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Dual role of Helicobacter and Campylobacter species in IBD: a systematic review and meta-analysis
  1. Natalia Castaño-Rodríguez1,
  2. Nadeem O Kaakoush1,
  3. Way Seah Lee2,3,
  4. Hazel M Mitchell1
  1. 1School of Biotechnology and Biomolecular Sciences, The University of New South Wales, Sydney, New South Wales, Australia
  2. 2Department of Paediatrics, University Malaya Medical Centre, Kuala Lumpur, Malaysia
  3. 3University Malaya Pediatrics and Child Health Research Group, University Malaya, Kuala Lumpur, Malaysia
  1. Correspondence to Professor Hazel M Mitchell, Lab301A, Biological Sciences Building (D26), School of Biotechnology and Biomolecular Sciences, The University of New South Wales, Sydney, NSW 2052, Australia; h.mitchell{at}unsw.edu.au

Abstract

Objective To conduct a comprehensive global systematic review and meta-analysis on the association between Helicobacter pylori infection and IBD. As bacterial antigen cross-reactivity has been postulated to be involved in this association, published data on enterohepatic Helicobacter spp (EHS) and Campylobacter spp and IBD was also analysed.

Design Electronic databases were searched up to July 2015 for all case-control studies on H. pylori infection/EHS/Campylobacter spp and IBD. Pooled ORs (P-OR) and 95% CIs were obtained using the random effects model. Heterogeneity, sensitivity and stratified analyses were performed.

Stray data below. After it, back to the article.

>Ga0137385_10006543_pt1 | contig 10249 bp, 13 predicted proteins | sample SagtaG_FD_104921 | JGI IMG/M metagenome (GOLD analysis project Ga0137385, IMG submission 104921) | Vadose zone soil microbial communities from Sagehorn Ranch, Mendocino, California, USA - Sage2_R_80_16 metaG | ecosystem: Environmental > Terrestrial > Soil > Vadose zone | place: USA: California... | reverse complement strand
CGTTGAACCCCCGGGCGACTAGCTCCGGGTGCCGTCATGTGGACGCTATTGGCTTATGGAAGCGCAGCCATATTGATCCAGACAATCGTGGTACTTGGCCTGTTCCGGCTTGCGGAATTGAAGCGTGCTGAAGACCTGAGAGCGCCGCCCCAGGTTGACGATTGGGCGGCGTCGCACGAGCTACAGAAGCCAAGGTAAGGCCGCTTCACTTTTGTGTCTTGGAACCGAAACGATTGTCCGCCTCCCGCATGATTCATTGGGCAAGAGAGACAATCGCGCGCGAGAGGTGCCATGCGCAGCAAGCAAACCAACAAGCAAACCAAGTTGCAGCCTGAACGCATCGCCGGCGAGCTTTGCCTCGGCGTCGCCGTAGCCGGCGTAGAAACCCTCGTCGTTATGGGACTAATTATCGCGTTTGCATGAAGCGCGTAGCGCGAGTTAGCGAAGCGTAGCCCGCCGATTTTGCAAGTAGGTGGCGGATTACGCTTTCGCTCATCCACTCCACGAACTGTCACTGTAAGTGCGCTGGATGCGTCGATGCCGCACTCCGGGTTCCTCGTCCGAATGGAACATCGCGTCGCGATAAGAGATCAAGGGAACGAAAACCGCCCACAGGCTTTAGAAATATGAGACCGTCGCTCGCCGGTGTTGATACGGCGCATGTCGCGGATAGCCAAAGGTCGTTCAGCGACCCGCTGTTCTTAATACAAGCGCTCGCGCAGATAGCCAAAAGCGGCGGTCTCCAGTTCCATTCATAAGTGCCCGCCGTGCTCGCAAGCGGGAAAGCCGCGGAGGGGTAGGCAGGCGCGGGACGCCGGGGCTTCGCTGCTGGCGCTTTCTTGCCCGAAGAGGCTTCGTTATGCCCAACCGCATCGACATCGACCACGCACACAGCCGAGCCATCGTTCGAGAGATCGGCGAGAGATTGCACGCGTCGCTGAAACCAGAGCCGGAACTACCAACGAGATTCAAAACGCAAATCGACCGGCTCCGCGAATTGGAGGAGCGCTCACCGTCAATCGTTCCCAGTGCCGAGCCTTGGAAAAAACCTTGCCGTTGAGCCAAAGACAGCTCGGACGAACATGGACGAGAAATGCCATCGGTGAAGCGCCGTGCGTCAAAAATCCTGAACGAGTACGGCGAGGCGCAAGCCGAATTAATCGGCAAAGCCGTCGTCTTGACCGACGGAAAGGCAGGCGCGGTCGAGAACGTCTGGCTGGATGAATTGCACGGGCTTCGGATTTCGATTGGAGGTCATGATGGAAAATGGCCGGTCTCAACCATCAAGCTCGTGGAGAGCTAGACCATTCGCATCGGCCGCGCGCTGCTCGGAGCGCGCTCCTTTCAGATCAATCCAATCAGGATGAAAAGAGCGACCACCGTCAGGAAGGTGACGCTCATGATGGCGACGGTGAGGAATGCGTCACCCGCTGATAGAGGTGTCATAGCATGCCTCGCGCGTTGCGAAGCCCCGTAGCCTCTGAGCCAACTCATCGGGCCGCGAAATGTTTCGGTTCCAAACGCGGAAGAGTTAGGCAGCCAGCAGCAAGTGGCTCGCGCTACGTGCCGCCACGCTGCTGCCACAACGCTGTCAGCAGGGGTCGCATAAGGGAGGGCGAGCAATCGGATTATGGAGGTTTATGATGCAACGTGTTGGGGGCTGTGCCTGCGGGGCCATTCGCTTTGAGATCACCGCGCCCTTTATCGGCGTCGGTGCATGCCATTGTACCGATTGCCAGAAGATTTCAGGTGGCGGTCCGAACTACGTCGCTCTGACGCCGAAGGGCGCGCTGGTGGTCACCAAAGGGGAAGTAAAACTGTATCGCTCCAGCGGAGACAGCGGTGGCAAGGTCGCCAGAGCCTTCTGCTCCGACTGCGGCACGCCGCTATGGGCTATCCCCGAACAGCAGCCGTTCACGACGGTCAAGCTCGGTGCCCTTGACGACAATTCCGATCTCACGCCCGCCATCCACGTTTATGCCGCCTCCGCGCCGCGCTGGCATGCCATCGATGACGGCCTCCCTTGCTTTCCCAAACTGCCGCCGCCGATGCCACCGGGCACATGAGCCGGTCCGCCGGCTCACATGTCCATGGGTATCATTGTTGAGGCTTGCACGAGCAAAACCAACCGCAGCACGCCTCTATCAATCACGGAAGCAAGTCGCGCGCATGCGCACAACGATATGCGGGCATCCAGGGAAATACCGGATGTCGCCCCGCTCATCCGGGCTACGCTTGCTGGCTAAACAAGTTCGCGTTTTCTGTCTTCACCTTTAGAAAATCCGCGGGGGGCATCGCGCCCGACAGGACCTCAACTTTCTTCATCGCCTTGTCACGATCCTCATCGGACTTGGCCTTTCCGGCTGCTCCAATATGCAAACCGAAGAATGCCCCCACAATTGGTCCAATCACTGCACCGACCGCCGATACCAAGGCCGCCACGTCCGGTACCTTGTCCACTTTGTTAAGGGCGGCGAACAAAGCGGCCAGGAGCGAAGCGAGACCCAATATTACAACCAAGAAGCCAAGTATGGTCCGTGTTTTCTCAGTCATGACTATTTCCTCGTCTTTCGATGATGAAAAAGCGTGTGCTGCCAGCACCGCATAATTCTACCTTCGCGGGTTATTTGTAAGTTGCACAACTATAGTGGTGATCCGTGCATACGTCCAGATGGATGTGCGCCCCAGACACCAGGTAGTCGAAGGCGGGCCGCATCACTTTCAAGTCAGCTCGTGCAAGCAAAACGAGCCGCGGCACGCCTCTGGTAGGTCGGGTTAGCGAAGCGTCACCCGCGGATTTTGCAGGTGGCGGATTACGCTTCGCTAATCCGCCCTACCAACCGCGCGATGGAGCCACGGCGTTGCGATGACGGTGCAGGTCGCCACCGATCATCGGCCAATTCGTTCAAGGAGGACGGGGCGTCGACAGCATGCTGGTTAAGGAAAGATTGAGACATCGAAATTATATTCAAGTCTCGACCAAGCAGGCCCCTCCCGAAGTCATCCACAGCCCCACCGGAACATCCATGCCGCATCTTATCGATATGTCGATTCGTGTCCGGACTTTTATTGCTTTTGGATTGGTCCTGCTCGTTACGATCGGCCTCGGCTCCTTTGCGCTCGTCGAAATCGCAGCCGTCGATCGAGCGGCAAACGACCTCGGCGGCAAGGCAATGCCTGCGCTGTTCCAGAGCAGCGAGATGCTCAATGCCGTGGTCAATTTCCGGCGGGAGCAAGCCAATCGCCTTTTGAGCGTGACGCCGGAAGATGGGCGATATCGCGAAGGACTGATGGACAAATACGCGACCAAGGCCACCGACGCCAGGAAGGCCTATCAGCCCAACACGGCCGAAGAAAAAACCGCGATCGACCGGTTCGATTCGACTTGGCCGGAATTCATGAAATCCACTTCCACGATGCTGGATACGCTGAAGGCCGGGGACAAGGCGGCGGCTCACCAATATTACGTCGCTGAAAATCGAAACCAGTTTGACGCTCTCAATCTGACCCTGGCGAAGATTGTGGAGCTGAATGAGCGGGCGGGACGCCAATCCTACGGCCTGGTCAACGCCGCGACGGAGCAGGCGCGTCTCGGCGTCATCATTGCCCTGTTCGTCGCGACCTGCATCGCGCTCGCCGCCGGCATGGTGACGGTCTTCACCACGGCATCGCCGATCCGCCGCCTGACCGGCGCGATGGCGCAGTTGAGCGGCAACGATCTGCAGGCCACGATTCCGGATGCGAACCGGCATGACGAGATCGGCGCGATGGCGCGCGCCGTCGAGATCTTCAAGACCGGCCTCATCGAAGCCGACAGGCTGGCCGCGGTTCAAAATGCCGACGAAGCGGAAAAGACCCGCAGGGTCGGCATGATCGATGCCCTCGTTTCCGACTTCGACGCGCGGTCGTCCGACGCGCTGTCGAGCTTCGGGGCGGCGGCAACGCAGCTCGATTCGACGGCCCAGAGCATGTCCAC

Results Analyses comprising patients with Crohn's disease (CD), UC and IBD unclassified (IBDU), showed a consistent negative association between gastric H. pylori infection and IBD (P-OR: 0.43, p value <1e-10). This association appears to be stronger in patients with CD (P-OR: 0.38, p value <1e-10) and IBDU (P-OR: 0.43, p value=0.008) than UC (P-OR: 0.53, p value <1e-10). Stratification by age, ethnicity and medications showed significant results. In contrast to gastric H. pylori, non H. pylori-EHS (P-OR: 2.62, p value=0.001) and Campylobacter spp, in particular C. concisus (P-OR: 3.76, p value=0.006) and C. showae (P-OR: 2.39, p value=0.027), increase IBD risk.

Conclusions H. pylori infection is negatively associated with IBD regardless of ethnicity, age, H. pylori detection methods and previous use of aminosalicylates and corticosteroids. Antibiotics influenced the magnitude of this association. Closely related bacteria including EHS and Campylobacter spp increase the risk of IBD. These results infer that H. pylori might exert an immunomodulatory effect in IBD.

  • INFLAMMATORY BOWEL DISEASE
  • HELICOBACTER PYLORI
  • CAMPYLOBACTER
  • META-ANALYSIS

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